This is Part 2 of a four-part series of posts based on the book “Designing for the Museum Visitor Experience” by Tiina Roppola. Go to Part 1.
Resonating: features that attract and repel visitors
In interviews, visitors often described feeling “drawn to” particular exhibition environments and displays. Roppola uses the concept of resonance to characterise this interaction between visitors and features of the exhibition environment. In physics, ‘resonance’ is used to describe the amplification effect observed when two bodies vibrate at the same wavelength. Similarly, visitors and exhibits can be considered as being in a resonant relationship when they are ‘in tune’ with one another.
Certain environmental features, such as “size, beauty, colour, light, a quality of realism, sensory change/movement and opportunity for action” (Roppola, 2012, p. 126) tend to attract visitors and draw them in. Spatial characteristics can also be resonant – environments that feel pleasant to be in owing to characteristics such as light, spaciousness or aesthetic appeal.
Resonance can be achieved by the way that sensory cues of exhibits interact with our perceptual systems. Sensory cues can be seen as “bottom up” data, which we interpret using “top down” mental constructs – an example is how we readily interpret two dots and a curved line as a smiley face (see below). This process of “filling in” the gap between bottom up sensory data and top down constructs can happen within one sense or between multiple senses (eg. visual cues working with auditory information to create an integrated whole).
Exhibits can take advantage of this intrasensory augmentation to create an enhanced sense of realism – for instance simulator exhibits combine immersive visual stimuli with a relatively modest amount of movement to create a feeling of flying or being in motion. In immersive exhibits or recreated environments, sound effects and smell can be used to enhance realism by hinting at the presence of things unseen – such as bread baking in an oven or the faint cry of a child in the distance. However, simply combining sounds, sights, smells and textures does not automatically create a coherent perceptual whole; the sensory information needs to be congruent with the top-level mental constructs through which visitors interpret them.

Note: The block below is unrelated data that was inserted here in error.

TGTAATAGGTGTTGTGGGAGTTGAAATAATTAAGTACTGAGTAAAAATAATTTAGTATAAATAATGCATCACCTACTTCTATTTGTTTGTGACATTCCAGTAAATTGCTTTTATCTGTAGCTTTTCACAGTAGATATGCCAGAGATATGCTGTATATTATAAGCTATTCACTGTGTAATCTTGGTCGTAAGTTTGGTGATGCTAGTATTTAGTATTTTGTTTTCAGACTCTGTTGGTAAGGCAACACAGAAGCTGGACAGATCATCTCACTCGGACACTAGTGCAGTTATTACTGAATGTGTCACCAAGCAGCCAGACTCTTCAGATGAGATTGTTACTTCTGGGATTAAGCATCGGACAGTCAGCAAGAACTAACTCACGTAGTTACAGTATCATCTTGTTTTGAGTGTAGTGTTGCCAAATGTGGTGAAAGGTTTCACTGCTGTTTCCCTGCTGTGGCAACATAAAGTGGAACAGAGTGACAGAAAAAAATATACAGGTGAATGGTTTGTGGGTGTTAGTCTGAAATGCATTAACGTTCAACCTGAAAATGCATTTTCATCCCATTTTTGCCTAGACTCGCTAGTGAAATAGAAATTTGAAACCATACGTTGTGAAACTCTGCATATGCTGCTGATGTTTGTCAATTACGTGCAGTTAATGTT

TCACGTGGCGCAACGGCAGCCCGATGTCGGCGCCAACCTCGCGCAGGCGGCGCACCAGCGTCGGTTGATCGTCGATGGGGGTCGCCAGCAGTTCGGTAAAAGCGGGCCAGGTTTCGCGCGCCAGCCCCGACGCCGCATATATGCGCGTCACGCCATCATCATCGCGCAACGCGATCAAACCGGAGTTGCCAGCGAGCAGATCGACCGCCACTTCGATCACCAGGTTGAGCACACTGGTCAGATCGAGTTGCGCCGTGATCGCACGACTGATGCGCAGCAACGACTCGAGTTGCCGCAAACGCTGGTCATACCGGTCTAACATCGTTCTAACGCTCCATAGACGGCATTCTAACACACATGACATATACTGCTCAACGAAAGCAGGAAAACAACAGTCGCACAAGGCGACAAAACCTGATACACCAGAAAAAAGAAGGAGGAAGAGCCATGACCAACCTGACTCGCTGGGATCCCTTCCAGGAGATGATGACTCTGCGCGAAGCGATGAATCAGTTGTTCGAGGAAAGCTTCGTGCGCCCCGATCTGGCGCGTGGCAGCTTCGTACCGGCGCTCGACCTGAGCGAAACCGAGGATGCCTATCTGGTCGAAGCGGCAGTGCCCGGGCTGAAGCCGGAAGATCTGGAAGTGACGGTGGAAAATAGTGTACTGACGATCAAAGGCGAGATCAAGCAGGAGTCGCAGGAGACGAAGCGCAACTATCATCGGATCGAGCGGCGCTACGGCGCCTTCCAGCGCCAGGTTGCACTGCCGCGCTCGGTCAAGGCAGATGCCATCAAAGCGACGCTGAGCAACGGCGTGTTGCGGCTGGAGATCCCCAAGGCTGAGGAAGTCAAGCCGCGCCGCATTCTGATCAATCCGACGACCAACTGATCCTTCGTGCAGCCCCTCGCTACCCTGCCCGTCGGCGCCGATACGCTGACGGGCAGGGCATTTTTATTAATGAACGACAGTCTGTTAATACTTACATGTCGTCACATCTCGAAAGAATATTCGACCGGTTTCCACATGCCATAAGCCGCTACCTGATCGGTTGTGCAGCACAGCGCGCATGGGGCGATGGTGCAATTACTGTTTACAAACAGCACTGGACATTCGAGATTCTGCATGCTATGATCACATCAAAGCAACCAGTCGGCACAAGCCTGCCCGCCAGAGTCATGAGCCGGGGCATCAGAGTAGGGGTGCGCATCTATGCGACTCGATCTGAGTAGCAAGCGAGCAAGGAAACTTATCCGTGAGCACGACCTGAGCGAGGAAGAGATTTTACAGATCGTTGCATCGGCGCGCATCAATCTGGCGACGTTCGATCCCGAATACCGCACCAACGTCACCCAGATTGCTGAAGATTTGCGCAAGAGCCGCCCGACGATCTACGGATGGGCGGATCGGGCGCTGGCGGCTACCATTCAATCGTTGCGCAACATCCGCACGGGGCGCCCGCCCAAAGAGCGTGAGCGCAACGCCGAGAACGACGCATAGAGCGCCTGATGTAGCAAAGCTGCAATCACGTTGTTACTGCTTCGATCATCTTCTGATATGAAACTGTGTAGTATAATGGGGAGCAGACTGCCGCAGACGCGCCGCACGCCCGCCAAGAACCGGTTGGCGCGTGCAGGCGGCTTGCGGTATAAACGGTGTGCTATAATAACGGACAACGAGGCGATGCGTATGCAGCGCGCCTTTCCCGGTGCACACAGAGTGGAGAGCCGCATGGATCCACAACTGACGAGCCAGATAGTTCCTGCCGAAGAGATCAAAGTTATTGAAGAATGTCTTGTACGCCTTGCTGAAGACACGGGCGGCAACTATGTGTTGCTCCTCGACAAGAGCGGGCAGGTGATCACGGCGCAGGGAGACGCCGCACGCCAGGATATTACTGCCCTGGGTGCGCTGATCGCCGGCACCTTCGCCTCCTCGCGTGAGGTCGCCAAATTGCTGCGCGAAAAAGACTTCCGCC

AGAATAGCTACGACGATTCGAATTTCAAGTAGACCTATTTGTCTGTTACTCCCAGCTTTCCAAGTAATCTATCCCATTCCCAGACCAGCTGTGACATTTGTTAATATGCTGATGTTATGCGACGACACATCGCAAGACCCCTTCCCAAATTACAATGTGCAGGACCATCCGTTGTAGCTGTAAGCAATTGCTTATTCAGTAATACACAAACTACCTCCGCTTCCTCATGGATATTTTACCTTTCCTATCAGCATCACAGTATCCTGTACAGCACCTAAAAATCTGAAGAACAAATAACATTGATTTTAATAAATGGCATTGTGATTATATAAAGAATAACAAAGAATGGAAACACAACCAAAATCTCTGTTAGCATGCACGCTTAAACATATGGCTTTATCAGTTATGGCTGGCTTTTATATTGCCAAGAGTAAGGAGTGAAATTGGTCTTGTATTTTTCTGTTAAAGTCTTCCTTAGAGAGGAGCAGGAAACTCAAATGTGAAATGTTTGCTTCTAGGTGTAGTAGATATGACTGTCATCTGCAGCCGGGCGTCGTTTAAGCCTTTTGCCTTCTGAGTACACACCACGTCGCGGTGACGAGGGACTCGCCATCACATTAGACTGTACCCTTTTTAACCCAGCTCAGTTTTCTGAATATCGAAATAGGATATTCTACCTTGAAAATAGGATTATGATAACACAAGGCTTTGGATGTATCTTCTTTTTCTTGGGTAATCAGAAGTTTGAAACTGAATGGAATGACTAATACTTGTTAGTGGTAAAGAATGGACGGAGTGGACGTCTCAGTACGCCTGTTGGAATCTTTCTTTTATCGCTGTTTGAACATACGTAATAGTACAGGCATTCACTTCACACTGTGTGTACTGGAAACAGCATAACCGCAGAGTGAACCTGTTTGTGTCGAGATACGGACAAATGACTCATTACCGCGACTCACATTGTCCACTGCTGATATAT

Coalescent resonance and how visitors define “interactivity”
Coalescent resonance occurs when two separate entities come together to form a complementary whole. In an exhibit context, this can mean feeling “part of” the exhibition environment: “visitors can physically, personally and socially interact with, or feel part of, exhibition environments” (Roppola p. 151, original emphasis). Physical coalescence can be literal, such as being able to directly touch or get up close to exhibits; it can also be conceptual as visitors are encouraged to imagine themselves in a given setting or scenario.
Interestingly, Roppola describes several instances where visitors use the term “interactive” in a sense that is very different from the way exhibit designers and other museum professionals use it – namely, that an “interactive” exhibit is one that visitors physically touch or manipulate in some way. This prerequisite seemed less important to visitors, who also used the word “interactive” to pertain to exhibits that allowed physical proximity or social interaction, but not necessarily hands-on contact. A museum professional may call this latter type of exhibit “immersive” rather than “interactive” . This different understanding of the term “interactive” shows the value of qualitative research in validating the terminology we use – when people say they want more “interactive” experiences, do they mean what we’ve assumed they mean?
Just as environmental stimuli can enhance a resonant relationship between visitors and exhibits, they can also impede it. Things that can impede or block resonant experiences:
- “You can only take so much in” – a museum visit can saturate your sensory and cognitive capacities. Visitors deploy strategies to allocate their time and mental budgets according to their interests. A sense of “too much to take in” can be overwhelming and prevent visitors from engaging with an exhibition.
- “It’s all jumbled”- the sense of there being too much to take in can be exacerbated by the lack of a clear order or logic with which to make sense of an exhibit. The ‘signal’ of an interpretive message is lost in the ‘noise’ of an overly cluttered display – different features compete and cancel each other out.
- “The people I’m with won’t let me” – visitors might spend less time on an exhibit than they would like if they feel they’re being hurried along by their companions. Queues and crowding can impede resonance by getting in the way or making an environment less pleasant by their presence.
Next week – Channelling
 In my own research, I found that “immersive” was not a word that resonated particularly with visitors when asked to describe exhibit environments. I used the word in my pilot questionnaire and several visitors said they didn’t know what the word meant (and the pilot results suggested these people were just the tip of the iceberg). Given the amount of museological discourse there currently is around “immersive experiences”, this is a point worth noting – we’re potentially talking about visitor experiences in terms visitors would not recognise.